I should also note that I think Obama has done a pretty good job with this, always making sure to say not only that he cuts taxes for 98% of the population, but also that the cut-off is an income of $250,000 per year. The absolute dollar amount is critical, given how bad most people’s grasp of percentages is.

    Oh, and Chad, with all the free time you have now, being a stay at home dad for the semester you couldn’t follow three links back to the original?

    No.

  6. #6 Wilson Fowlie
    October 28, 2008

    That’s what commenters are for.

  7. #7 Kate Nepveu
    October 28, 2008

    Stay at home parent . . . free time.

    Stay at home parent . . . free time.

    Stay at home parent . . . free time.

    Sorry, does not compute.

  8. #8 Bob
    October 28, 2008

    The graph Evan linked to has exactly what I want to see: the relative change in taxation related to the number of people in the tax bracket. Put that way, it’s blindingly clear that McCain is proposing yet another big tax break for the wealthy with crumbs for the majority of Americans.

    I agree with Chad, I’d like to see absolute numbers in addition to the percentages and I’d like to see the net difference in overall tax revenue between what we have now and what the candidates propose. At the end of the day, I want to know how much more or less I’ll be paying along with what the country is getting to pay for the bank bailouts, both wars, etc.

  9. #9 kevin
    October 28, 2008

    Yes, but I don’t like the absolute numbers on the top tax brackets. You’ve got people earning $3million, who are going to pay $300k extra, mixed in with people earning $300million, we are going to pay an extra $3million. The average they show, about $1million, is going to be skewed enormously by the tiny numbers of people at the ultra high end of the income scale.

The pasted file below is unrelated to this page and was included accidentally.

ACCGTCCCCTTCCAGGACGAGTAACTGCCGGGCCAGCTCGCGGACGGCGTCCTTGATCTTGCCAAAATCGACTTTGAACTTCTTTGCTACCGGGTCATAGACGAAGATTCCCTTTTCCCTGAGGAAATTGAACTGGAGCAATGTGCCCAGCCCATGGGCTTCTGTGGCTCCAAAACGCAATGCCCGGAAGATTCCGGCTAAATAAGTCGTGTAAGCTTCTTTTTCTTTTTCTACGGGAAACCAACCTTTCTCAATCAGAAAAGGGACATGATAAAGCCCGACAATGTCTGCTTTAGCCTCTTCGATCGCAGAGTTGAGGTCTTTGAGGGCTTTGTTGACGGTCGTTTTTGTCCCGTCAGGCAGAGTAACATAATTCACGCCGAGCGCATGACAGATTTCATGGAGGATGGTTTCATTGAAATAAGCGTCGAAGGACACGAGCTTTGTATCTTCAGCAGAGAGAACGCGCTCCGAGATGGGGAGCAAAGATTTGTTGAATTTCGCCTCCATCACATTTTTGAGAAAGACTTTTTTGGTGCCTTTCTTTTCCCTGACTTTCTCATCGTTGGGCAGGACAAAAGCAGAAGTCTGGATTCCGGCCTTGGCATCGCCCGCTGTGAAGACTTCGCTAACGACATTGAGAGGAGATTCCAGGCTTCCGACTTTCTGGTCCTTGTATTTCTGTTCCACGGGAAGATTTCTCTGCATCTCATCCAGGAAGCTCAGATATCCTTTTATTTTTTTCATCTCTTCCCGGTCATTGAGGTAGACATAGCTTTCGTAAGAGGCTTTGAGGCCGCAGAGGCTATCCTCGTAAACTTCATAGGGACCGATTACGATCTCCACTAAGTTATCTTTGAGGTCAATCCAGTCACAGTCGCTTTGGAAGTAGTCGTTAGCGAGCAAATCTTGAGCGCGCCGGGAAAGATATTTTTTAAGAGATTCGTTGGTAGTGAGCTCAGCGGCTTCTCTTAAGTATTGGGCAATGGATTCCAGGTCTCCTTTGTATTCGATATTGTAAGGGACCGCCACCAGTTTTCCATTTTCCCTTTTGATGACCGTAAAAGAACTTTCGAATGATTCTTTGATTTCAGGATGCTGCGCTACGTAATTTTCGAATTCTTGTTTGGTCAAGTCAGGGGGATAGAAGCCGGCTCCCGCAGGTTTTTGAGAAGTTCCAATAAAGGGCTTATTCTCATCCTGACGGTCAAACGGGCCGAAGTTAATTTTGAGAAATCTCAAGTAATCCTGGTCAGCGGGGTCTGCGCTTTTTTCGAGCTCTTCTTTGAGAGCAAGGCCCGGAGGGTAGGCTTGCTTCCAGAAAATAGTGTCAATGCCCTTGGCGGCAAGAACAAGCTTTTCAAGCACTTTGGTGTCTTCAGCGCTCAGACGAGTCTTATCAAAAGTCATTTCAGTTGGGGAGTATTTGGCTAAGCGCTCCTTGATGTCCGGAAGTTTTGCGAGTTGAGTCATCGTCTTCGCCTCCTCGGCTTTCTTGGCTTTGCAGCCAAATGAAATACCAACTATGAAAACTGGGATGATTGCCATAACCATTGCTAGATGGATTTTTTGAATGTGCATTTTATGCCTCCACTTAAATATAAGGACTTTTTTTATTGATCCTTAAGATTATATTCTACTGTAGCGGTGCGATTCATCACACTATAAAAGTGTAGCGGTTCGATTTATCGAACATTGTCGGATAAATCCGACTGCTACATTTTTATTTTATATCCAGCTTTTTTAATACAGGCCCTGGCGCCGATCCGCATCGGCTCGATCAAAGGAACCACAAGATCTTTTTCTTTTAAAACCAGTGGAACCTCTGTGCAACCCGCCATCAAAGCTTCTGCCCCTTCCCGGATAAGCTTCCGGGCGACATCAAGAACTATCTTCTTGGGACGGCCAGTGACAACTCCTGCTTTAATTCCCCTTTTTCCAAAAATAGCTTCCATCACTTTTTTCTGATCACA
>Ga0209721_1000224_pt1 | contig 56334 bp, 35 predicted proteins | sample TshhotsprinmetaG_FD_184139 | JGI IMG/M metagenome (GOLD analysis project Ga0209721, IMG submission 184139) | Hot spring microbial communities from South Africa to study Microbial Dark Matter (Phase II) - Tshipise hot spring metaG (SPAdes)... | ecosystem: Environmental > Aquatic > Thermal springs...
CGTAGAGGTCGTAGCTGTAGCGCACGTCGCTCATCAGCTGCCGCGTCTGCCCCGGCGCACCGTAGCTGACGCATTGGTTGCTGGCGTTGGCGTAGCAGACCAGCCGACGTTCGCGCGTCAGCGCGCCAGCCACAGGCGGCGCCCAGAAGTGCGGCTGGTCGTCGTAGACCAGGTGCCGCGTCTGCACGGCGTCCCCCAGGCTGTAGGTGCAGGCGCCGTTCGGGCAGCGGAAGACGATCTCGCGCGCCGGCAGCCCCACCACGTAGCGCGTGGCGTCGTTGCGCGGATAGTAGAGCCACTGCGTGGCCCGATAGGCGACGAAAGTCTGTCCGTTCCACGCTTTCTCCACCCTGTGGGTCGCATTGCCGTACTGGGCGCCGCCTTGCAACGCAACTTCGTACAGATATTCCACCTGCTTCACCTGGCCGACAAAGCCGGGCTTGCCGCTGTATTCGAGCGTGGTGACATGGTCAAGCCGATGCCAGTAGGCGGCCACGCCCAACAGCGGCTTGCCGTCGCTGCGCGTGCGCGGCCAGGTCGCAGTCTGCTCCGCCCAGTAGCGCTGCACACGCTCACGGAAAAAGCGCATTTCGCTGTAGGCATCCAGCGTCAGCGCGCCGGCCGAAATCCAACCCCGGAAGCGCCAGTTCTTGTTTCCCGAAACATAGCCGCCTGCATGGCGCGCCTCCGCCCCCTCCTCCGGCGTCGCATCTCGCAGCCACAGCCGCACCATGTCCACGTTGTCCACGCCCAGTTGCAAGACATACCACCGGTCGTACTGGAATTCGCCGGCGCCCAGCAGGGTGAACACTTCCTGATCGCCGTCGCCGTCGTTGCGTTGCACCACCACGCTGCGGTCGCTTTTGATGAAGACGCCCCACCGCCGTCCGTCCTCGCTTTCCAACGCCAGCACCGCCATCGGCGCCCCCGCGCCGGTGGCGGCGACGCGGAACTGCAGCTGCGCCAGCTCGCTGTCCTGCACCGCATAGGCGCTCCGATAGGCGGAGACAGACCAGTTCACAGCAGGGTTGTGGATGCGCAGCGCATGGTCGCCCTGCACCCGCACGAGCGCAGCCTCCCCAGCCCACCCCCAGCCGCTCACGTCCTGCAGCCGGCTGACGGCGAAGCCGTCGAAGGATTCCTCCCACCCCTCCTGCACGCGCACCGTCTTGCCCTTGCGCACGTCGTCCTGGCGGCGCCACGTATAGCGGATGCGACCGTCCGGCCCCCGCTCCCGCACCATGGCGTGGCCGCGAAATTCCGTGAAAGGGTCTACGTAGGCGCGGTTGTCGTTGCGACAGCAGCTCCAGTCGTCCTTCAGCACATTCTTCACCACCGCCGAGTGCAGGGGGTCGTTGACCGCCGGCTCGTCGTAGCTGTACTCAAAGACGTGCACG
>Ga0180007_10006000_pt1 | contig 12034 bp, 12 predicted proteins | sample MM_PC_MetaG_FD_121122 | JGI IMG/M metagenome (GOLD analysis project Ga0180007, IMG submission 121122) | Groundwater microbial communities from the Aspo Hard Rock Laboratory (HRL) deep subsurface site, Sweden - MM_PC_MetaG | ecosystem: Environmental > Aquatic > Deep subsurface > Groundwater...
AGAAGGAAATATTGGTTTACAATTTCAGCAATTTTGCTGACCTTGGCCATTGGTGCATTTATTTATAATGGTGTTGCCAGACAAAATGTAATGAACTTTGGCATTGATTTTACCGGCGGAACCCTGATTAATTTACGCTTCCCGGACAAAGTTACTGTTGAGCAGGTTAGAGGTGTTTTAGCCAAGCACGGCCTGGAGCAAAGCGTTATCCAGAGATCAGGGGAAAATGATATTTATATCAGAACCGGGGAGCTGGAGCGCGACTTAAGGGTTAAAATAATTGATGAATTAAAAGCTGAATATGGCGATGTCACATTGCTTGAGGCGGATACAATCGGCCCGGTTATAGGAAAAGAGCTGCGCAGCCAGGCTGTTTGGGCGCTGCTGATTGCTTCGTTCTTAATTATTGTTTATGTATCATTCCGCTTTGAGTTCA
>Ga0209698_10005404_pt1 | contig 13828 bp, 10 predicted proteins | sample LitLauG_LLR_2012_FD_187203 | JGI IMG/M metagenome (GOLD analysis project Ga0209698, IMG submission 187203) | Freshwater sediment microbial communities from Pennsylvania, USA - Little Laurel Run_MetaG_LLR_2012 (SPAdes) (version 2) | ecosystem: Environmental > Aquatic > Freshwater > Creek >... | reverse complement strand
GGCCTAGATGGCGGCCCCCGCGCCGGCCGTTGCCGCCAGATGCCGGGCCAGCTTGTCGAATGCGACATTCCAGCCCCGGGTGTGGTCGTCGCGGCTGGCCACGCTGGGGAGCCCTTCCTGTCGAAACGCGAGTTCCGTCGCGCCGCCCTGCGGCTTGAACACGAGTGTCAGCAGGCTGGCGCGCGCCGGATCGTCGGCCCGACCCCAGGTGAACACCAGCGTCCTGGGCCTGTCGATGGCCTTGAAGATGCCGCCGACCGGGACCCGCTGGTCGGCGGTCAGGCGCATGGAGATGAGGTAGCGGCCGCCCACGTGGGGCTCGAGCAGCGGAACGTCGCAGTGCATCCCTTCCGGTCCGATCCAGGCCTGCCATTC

10. #10 Neil B
    October 28, 2008

    Some come close but in case direct explanation was missed: one problem with the top graph, it has overlapping categories shown as separate graph bars. IOW, we have a “top quintile” which includes everyone in the top 20% of earners (and, I think most people can understand that idea with a brief and simple explanation.) However, the next bar shows “Top 1 Percent” which is a subcategory of the top Q’ile, and the bar after that is “Top 0.1 Percent” which is a further subcategory of the top one percent. So indeed, that makes the total impact seem more because it looks like three separate groups are shown with big drops in their remaining income.

    BTW, the complaint by McC/Palin that a slightly higher graduated income tax (not just the having, versus not) is “socialist” is misleading and irks me. Hey, when are those who say they don’t like “redistribution” by tax rates, going to prove your honesty by opposing the current cap gains rate already being lower than the tax on people who, ironically, actually did work hard to produce new value and earn the money directly? (I mean the base CG tax rate before any inflationary “time” adjustments – I support indexing.) McCain wants to make the CG rate even lower! I don’t want my earned income to be redistributed to mostly worthless traders/traitors!